Sendin ‘Em Back – Kenny serves up some dark devilish boom-bap and Heather puts together arguably, her strongest bars of the album, as she continues to talk her shit with bars that appear to be aimed at her female counterparts: “I chip tooths, knockin ’em loose at one time, that’s for all them hoes that don’t write they own rhymes, repeat after me, ‘Heather B, Heather B’, lyrically, lyrically got all these hoes shook, What, you think you can’t get yo title took? You are not the type to even hold a mic, you rhyme, but I write, you fuss but I fight, I am all the truth, and you are all the fuckin’ hype.” And they claim that men are responsible for pitting female emcees against each other. Regardless, this is easily one of the strongest songs on Takin Mine.
No Doubt – Average mid-grade boom bap.
Real Niggaz Up – Heather invites a few of her 54th Regiment bredrin (Thorough Ass Bo and Tone 2000) to join her on this cipher session, as all three parties spew competent rhymes over Da Beatminerz average and discretely rugged instrumental. That’s all I got.
What Goes On – HB dedicates the last song of the night to all the thorough brothers aka “noccas” out there. Her “noccas” include her homeboys and possible romantic prospects, which she has some pretty interesting criteria for (basically, he has to be a shirtless, Hilfiger boxer-fatigue wearing drug dealer who provides her with an endless supply of weed). Kenny loops us Kool & The Gang’s “Summer Madness,” which is nearly impossible to mess up, but he comes damn near close to doing that with his watered-down flip of the sample. This one was pretty weak.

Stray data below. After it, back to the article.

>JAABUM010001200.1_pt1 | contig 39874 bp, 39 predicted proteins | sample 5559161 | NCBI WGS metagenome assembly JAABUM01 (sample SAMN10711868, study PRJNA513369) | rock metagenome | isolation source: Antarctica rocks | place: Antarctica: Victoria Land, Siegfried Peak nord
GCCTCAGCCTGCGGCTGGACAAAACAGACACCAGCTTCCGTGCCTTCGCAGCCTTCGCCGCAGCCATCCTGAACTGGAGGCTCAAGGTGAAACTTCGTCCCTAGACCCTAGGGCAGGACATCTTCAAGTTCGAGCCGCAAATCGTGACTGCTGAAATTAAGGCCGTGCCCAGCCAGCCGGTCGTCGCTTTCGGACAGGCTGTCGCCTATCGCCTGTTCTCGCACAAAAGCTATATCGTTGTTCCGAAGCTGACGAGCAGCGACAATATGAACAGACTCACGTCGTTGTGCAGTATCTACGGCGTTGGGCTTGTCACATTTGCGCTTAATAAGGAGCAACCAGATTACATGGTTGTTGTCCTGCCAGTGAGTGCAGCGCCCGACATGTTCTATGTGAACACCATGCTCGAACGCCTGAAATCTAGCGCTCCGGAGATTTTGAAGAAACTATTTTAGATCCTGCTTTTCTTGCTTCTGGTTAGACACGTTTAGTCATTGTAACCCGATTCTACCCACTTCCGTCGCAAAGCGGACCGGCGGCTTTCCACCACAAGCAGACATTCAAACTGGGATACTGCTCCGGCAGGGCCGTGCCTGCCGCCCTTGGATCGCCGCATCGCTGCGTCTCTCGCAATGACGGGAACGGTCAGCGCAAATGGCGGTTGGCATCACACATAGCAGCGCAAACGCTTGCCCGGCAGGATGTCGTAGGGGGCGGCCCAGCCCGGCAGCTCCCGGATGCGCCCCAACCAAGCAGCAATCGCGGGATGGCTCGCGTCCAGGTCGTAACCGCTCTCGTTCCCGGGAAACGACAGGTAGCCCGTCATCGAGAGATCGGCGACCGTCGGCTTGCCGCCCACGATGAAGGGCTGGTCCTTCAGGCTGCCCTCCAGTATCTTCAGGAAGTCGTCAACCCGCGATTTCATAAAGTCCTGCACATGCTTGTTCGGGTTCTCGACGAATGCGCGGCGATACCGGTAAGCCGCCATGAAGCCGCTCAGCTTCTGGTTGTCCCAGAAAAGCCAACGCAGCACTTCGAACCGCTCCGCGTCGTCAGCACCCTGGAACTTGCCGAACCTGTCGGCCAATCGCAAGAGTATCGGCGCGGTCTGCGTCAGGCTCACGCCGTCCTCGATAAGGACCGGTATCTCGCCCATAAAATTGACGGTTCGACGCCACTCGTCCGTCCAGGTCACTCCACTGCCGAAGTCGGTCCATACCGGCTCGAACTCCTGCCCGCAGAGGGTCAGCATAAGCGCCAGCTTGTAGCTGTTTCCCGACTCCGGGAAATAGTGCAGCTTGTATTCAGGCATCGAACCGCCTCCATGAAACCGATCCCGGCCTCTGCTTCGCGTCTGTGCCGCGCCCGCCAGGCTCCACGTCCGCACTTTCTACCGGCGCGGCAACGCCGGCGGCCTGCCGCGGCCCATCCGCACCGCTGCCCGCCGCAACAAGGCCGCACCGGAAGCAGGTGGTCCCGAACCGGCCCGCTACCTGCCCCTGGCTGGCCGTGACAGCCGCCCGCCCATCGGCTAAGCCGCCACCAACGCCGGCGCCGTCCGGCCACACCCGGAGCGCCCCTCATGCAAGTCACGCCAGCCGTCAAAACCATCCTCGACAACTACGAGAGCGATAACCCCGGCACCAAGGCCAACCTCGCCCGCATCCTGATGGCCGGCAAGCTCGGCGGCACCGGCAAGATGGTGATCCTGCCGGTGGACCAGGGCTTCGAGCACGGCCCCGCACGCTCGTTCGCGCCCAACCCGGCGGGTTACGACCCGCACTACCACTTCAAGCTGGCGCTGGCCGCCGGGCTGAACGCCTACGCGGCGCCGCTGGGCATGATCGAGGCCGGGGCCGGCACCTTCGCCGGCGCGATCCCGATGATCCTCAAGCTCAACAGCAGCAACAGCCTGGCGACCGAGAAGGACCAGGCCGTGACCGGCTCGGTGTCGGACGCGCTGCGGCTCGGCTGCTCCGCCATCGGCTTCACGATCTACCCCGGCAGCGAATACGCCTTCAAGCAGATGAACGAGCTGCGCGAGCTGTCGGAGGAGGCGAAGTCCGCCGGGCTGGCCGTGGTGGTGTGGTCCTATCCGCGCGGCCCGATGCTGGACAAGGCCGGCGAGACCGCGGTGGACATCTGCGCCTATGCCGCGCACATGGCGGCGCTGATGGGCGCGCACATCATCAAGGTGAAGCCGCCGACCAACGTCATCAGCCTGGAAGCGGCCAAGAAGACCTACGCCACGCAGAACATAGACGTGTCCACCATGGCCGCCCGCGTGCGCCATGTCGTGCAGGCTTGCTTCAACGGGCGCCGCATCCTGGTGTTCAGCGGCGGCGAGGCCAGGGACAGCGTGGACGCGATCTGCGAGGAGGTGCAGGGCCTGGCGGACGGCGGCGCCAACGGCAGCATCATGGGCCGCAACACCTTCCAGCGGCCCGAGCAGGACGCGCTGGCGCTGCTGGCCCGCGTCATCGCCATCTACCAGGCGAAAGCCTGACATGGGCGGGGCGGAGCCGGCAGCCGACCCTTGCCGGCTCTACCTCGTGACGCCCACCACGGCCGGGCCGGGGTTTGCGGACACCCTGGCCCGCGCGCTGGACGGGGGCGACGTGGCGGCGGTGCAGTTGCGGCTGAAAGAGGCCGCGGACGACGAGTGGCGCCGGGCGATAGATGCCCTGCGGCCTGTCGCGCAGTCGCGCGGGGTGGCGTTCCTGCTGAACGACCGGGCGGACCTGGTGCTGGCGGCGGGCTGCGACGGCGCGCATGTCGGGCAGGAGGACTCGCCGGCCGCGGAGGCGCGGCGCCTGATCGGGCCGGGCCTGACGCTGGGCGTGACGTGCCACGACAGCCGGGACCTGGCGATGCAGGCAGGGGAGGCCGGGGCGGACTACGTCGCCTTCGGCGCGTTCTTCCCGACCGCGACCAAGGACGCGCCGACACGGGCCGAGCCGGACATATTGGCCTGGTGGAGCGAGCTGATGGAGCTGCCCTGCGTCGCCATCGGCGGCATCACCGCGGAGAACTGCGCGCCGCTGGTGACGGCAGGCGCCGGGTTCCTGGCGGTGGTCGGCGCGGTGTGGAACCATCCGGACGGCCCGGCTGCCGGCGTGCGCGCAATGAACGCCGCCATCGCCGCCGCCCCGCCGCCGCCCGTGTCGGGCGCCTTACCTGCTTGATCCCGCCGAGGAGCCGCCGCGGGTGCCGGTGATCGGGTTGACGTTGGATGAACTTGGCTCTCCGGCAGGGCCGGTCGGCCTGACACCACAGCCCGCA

The conscious Heather B that I was first introduced to on “7 Dee Jays” and the H.E.A.L. Project is completely missing from Takin Mine. Instead, HB uses most of the album’s ten tracks to smoke, drink, fight, rep her 54th Regiment crew, call out chicks that don’t write their own rhymes, and just talk regular emcee shit. Most of Heather’s rhymes are decent, but her voice sounds strained throughout the album as she over aggressively delivers her lines and sounds a little uncomfortable in her flow. The production on Takin Mine is a consistent batch of boom bap joints, but with the exception of the undeniable banger that is “All Glocks Down,” they’re average at best, lacking heart and soul.
On “No Doubt” Heather shares her dream of wanting to be “More Illmatic than Nas.” She clearly didn’t achieve that goal with Takin Mine, but she did end up marrying Nas’ childhood friend and Braveheart crew member, Big Horse, so that should count for something, right?